There are many unknowns regarding the proposal Gov. Pat McCrory announced last week to use competitive contracting to reform North Carolina’s Medicaid program. But what I do know about it suggests the governor is heading in the right direction.
His idea is to award contracts to three or four provider networks that would coordinate and deliver services to poor, disabled, and elderly recipients of Medicaid, the joint state-federal program of medical assistance. The state currently uses a single nonprofit organization, Community Care of North Carolina (CCNC), to perform this task, but it does not bear any financial responsibility if costs come in higher than budgeted. In other states, and in managed-care programs more generally, such at-risk contracts are commonplace.
At a press conference announcing the plan, called The Partnership for a Healthy North Carolina, McCrory and his top aides said that state contracts with the new “comprehensive-care entities” would have a target date of July 2015. They also promised that the new system would streamline state application and billing systems for treatment of physical health, mental health, developmental disabilities, and substance abuse.
The McCrory administration doesn’t have the final word on Medicaid reform, however. The plan will have to pass muster in the General Assembly and receive the necessary waivers from Washington. There may also be unforeseen technical or administrative challenges that delay implementation.
So one thing we don’t know is if the Partnership really will be in place by July 2015. Nor can we know precisely how much North Carolina taxpayers could save from a successful implementation of at-risk managed care. But here’s what is known about the rationale for reforming North Carolina Medicaid:
• We have a relatively high-cost Medicaid program. In 2009, the last year for which comparable national data are available, North Carolina spent just over $6,000 per enrollee on Medicaid payments, plus additional funds for administration and disproportionate-share hospital subsidies. Our program costs were 10 percent higher than the national average and 26 percent higher than the average of Southern states. Our administrative costs are reportedly 30 percent higher than the national average.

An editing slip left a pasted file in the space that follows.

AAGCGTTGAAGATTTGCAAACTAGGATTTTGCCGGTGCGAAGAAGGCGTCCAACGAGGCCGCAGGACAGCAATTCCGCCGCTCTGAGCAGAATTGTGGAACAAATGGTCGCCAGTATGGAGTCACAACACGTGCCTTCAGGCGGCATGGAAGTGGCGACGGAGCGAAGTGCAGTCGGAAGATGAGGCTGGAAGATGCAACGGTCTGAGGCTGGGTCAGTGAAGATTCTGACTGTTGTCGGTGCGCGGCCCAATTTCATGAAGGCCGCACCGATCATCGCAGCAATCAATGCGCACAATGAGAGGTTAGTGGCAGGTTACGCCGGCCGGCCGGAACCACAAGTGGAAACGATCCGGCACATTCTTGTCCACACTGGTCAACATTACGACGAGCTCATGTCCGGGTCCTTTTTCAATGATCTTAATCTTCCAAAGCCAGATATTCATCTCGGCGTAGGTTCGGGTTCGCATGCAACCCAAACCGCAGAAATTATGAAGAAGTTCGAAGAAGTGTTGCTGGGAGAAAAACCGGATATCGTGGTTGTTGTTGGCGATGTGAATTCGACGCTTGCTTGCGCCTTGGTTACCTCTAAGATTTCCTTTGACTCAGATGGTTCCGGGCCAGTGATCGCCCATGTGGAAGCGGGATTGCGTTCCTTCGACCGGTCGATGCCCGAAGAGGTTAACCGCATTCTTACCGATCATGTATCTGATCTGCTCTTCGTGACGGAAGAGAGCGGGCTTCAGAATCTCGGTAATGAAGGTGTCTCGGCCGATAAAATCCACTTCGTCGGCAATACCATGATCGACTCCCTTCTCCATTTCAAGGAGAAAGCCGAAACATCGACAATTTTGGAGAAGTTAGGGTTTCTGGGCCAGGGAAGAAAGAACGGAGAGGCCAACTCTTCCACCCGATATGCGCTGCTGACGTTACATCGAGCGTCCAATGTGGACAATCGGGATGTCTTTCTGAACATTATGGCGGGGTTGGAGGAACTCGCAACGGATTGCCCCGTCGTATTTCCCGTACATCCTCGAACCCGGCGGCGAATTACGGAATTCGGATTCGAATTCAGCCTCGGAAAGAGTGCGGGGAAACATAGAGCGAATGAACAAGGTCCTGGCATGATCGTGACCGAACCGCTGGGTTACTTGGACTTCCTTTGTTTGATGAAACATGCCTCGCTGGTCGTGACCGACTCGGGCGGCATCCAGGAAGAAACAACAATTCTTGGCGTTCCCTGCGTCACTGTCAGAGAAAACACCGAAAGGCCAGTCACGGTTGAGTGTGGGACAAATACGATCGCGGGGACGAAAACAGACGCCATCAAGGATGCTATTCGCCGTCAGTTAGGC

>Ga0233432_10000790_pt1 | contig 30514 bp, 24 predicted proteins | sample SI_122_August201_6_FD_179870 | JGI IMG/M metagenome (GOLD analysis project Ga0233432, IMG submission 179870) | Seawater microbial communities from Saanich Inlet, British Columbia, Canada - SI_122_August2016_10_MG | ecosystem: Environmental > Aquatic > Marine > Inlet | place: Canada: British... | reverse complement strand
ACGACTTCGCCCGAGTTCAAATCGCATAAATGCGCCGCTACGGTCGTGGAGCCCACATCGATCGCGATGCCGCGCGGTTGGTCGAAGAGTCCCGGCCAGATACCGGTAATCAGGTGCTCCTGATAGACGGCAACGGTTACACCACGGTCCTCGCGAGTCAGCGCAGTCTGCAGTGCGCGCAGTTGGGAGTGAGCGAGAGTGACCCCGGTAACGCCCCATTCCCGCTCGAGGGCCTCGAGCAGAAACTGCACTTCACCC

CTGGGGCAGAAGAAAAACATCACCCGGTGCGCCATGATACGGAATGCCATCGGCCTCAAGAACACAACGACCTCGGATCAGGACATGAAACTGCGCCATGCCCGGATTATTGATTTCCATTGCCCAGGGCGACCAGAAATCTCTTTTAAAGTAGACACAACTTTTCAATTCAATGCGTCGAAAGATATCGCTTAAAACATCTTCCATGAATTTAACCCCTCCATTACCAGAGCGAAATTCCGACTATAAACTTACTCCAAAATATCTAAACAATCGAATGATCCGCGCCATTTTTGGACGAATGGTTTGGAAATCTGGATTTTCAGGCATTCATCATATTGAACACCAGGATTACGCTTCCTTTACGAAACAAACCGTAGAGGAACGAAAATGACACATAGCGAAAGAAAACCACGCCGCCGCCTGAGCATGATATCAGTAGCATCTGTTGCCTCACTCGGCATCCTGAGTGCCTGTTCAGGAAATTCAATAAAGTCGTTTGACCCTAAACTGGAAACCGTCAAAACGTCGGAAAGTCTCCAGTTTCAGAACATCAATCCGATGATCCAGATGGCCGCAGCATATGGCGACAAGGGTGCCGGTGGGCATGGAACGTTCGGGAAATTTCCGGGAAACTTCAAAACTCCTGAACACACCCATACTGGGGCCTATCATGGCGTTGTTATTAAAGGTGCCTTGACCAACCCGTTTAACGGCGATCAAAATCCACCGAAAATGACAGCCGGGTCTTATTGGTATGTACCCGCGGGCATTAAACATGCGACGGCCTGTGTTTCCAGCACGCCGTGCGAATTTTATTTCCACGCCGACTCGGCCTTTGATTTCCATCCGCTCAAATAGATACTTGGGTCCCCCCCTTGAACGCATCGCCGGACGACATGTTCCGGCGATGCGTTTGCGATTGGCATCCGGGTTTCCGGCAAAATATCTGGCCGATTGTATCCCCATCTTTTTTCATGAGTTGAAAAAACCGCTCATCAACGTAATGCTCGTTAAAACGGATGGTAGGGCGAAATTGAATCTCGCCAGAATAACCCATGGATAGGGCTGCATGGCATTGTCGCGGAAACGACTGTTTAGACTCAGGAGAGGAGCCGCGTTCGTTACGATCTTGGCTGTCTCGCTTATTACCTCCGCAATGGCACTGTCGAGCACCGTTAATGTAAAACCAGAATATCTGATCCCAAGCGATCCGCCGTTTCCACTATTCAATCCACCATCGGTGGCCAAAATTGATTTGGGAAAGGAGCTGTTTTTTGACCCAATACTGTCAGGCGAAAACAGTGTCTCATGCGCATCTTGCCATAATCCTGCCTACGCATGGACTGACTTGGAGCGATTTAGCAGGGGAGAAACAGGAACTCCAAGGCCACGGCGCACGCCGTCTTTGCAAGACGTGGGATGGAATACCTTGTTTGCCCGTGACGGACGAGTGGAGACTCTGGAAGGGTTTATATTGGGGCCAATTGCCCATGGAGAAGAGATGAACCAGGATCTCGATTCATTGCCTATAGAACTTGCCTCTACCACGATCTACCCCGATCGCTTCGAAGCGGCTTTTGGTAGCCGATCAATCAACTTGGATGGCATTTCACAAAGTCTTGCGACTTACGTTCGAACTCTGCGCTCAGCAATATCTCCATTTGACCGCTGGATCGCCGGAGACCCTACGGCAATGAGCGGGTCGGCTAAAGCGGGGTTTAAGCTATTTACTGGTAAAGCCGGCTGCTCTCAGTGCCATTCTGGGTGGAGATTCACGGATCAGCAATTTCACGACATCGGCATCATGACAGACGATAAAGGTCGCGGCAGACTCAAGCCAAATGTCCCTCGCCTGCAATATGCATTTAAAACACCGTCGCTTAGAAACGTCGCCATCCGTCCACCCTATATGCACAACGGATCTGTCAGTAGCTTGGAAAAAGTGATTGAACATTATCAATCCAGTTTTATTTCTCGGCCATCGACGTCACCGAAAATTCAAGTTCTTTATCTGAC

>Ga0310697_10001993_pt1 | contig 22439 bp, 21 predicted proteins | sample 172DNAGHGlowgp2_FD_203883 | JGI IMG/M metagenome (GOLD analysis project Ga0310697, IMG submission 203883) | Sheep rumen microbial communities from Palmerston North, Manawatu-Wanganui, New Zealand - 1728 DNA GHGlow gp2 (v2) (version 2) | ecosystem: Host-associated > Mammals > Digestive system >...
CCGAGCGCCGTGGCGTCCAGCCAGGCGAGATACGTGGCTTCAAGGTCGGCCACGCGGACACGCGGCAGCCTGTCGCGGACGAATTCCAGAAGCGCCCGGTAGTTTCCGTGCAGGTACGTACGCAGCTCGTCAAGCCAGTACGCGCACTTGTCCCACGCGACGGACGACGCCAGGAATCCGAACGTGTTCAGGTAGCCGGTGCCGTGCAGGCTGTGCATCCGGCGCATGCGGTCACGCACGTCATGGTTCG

• These percentage differences translate into very large dollar amounts. If North Carolina’s Medicaid costs were at the regional average, we’d be spending about $640 million less in state money next year than is currently projected. That’s money that could otherwise be devoted to fiscal priorities such as tax relief or education.
• Unlike some state programs, Medicaid cannot be properly thought of as investment. While spending tax dollars on roads or schools might increase the future growth of North Carolina’s economy, by moving goods more efficiently or making future workers more productive, most Medicaid dollars go to fund acute and long-term care services to elderly and disabled North Carolinians. These are necessary and valuable expenditures, obviously, but they represent consumption, not investment. To the extent state policymakers can provide this medical safety net at a lower cost, through competitive contracting, they can use the savings to enhance the state’s economy through a combination of private investment (via tax relief) and public investment (such as roads and schools).
The current Medicaid contractor, CCNC, is actually a collection of 14 regional networks. It originated as an arm of the state Department of Health and Human Services, becoming a private nonprofit a few years ago. It can and probably will become one of the comprehensive-care contractors under the new system.
Defenders of the current CCNC contract observe that North Carolina experienced the slowest rate of Medicaid growth (3.5 percent) in the country from 2007 to 2010. That’s true, as far as it goes. But this comparison was for Medicaid payments only, excluding administrative cost, and came after many years in which North Carolina had higher-than-average growth in Medicaid costs. Moreover, the program has struggled with unforeseen cost spikes since 2010.
While the development of CCNC may have been a first step toward cost containment, it’s time to take the next step and create financial incentives for coordinating care more efficiently. So far, so good.
Hood is president of the John Locke Foundation and a contributor to First in Freedom: Transforming Ideas into Consequences for North Carolina.